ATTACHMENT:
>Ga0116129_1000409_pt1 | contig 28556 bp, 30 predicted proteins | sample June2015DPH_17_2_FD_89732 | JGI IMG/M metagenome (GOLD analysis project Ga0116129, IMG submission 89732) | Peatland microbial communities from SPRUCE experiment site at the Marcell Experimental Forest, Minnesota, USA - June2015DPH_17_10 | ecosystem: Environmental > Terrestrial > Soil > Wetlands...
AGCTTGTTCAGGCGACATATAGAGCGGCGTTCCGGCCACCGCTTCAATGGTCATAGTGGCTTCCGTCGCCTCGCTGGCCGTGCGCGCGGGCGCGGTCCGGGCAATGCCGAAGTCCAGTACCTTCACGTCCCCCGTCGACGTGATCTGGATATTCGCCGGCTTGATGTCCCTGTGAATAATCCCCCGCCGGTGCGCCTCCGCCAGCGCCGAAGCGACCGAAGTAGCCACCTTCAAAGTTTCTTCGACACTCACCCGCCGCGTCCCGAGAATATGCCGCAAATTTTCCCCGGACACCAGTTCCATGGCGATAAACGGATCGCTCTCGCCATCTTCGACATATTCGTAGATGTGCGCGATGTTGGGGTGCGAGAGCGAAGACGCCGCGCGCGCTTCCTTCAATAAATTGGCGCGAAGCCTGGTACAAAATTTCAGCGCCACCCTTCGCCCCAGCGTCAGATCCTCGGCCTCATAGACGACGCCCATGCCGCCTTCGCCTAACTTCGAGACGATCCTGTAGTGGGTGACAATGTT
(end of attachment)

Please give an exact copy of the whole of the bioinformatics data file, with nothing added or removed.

>Ga0116129_1000409_pt1 | contig 28556 bp, 30 predicted proteins | sample June2015DPH_17_2_FD_89732 | JGI IMG/M metagenome (GOLD analysis project Ga0116129, IMG submission 89732) | Peatland microbial communities from SPRUCE experiment site at the Marcell Experimental Forest, Minnesota, USA - June2015DPH_17_10 | ecosystem: Environmental > Terrestrial > Soil > Wetlands...
AGCTTGTTCAGGCGACATATAGAGCGGCGTTCCGGCCACCGCTTCAATGGTCATAGTGGCTTCCGTCGCCTCGCTGGCCGTGCGCGCGGGCGCGGTCCGGGCAATGCCGAAGTCCAGTACCTTCACGTCCCCCGTCGACGTGATCTGGATATTCGCCGGCTTGATGTCCCTGTGAATAATCCCCCGCCGGTGCGCCTCCGCCAGCGCCGAAGCGACCGAAGTAGCCACCTTCAAAGTTTCTTCGACACTCACCCGCCGCGTCCCGAGAATATGCCGCAAATTTTCCCCGGACACCAGTTCCATGGCGATAAACGGATCGCTCTCGCCATCTTCGACATATTCGTAGATGTGCGCGATGTTGGGGTGCGAGAGCGAAGACGCCGCGCGCGCTTCCTTCAATAAATTGGCGCGAAGCCTGGTACAAAATTTCAGCGCCACCCTTCGCCCCAGCGTCAGATCCTCGGCCTCATAGACGACGCCCATGCCGCCTTCGCCTAACTTCGAGACGATCCTGTAGTGGGTGACAATGTT